From supermarkets to hotels to makeup, there are an increasing number of industries using facial recognition as a way of identifying, targeting, and interacting with their consumer base. Its use for security purposes is obvious, especially in retail stores or high-security buildings, like banks or airports, and there are an increasing number of cities where police forces are trialing different technologies, like Amazon’s Rekognition.

More and more companies, especially in the high-tech sector, are developing new facial recognition tools in response to increasing demand. A graph by CB Insights illustrates the tremendous growth in US facial recognition patent applications in the past decade.


(source: CB Insights)


Despite the obvious benefits facial recognition can provide, like automatically checking a guest into a hotel or seamlessly opening your mobile banking app, lawmakers and regulators alike are calling for increased monitoring of the software and its uses. It isn’t difficult to understand why, as numerous studies have found most facial recognition software tends to demonstrate both a racial and gender bias that could have alarming consequences for law enforcement, as well as within the insurance industry. 

Facial recognition in insurance, the pros and cons

Insurance is among the industries eyeing facial recognition with increasing interest, particularly life insurers. The idea is quite tempting: provide a quote to a potential customer simply by using facial recognition software to analyze a selfie. 

Insurtechs like Lapetus Solutions are already providing this technology to insurers, leveraging its facial recognition technology to analyze selfies for common health problems, including visible damage due to smoking. It’s currently testing its technology, called Chronos, with a number of US insurers, including Legal & General America

Together, this partnership developed a product called SelfQuote, which generates a life insurance quote from a user-submitted photo by estimating the person’s age, gender, and body mass index (BMI). Though the product is no longer online, it’s not far fetched to suppose this kind of technology could be leveraged in the future, especially when combined with the  considerable amount of data technologies like wearables can generate.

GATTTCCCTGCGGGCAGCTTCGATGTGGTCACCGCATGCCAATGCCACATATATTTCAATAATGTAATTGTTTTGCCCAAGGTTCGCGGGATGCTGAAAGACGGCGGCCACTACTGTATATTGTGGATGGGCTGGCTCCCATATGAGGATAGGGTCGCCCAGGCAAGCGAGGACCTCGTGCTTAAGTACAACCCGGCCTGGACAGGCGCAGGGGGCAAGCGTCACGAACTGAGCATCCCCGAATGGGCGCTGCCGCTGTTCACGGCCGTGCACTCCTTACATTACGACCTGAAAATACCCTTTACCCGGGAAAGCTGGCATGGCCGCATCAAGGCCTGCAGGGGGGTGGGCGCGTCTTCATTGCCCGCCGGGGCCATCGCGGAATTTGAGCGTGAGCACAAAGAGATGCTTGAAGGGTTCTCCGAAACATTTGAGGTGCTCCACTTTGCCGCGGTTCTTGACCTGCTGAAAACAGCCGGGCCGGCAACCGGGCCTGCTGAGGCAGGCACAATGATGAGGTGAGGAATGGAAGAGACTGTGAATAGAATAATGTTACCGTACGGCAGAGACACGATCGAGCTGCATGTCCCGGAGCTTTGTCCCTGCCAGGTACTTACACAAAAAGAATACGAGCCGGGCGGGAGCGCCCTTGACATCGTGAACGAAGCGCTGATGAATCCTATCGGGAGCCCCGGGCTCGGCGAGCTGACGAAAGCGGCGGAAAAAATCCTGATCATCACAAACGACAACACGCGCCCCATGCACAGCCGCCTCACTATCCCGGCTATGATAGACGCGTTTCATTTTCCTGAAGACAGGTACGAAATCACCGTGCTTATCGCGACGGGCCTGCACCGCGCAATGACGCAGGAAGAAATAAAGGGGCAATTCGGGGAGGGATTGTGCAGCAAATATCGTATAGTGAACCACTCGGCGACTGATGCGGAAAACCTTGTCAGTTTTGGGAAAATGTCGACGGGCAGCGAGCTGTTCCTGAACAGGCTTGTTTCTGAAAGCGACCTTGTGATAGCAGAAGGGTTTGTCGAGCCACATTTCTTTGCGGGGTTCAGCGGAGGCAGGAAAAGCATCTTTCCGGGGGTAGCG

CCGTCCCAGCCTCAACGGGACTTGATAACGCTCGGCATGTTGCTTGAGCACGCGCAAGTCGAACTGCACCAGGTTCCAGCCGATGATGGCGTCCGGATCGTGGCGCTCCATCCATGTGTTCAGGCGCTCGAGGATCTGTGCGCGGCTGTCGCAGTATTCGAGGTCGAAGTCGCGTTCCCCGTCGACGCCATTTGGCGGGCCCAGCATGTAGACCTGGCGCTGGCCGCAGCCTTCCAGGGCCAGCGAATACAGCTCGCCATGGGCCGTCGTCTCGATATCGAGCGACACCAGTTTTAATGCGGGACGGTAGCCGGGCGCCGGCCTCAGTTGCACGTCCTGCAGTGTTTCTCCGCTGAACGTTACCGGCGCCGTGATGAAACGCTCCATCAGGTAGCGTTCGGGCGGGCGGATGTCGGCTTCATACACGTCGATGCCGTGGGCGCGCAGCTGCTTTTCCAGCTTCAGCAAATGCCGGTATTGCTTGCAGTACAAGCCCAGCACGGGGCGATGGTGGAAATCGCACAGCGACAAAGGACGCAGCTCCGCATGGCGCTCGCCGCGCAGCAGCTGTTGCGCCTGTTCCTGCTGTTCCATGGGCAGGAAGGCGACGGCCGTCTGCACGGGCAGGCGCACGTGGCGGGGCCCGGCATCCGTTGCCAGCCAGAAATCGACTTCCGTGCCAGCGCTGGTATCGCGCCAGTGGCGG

Dangers of facial recognition

While the idea of a selfie being enough to get a realistic life insurance quote sounds ideal for both the insurer and customer, the flaws inherent in existing facial recognition technologies make its use questionable. 

Proven race and gender biases are inherent in existing facial recognition, like Amazon’s Rekognition. Studies show the technology has a harder time differentiating features on people of color, women, and gender nonconforming individuals. 

While this is especially problematic in policing, it’s easy to see why this could be an issue for insurers as well. If an insurer is relying on this technology to recognize specific characteristics, and it inherently has serious difficulties doing that with people of color, it’s impossible to guarantee it will function as intended for some customers.  

Facial recognition regulation

The primary concern around facial recognition technology isn’t necessarily how it’s used or works, it’s how it’s regulated (or isn’t). Federal legislation and regulation on the technology is so woefully lacking that even companies like Amazon and Microsoft, who create, develop, and market the technology, have publicly called for increased regulations.

The issue of regulation needs to cover a wide variety of existing and potential issues surrounding facial recognition, beginning with how the technology is developed and trained to recognize people. According to Joy Buolamwini, a Massachusetts Institute of Technology researcher and founder of the Algorithmic Justice League, the overwhelming bias it expresses when identifying white men versus women or people of color comes from the photo data set used to train the technology, in which photos of white men are the majority. 

Despite bi-partisan support for increased regulation on the issue, as well as reports of high ‘false positives’ and racial bias issues, federal action has been slow. This is concerning because facial recognition is already being tested and implemented in many states in everything from law enforcement to street cameras, almost entirely without granted permission from its targets. Some states, like Illinois, and cities, like San Francisco, have a jumpstart on federal intervention and have implemented strict laws of their own.

How ethics play in

Outside of regulatory and federal action, businesses looking to use facial recognition technology in their products should consider the ethical implications of its shortcomings. 

If an insurtech develops facial recognition software that’s prone to ‘false positives’ or trained to favor a race or gender, even if unintentionally, should it still market that technology, like Amazon has? If an insurer knows there’s a chance a technology it’s interested in could result in incorrectly analyzing a selfie and issuing the wrong quote on an insurance product, should it still consider using facial recognition?

While it comes down to the individual company to decide what is and isn’t ethical, the cases against facial recognition are not subtle nor debatable. The use of new technologies is a significant issue in the insurance industry now, especially considering AM Best’s new innovation score, which analyzes the long-term health and strength of an insurer based on how innovative it is. In situations like these, however, the desire to innovate should be tempered with the potential fallbacks of a particular technology. Until regulation and technology can catch up and correct these issues, is it ethical for insurers to consider using facial recognition?


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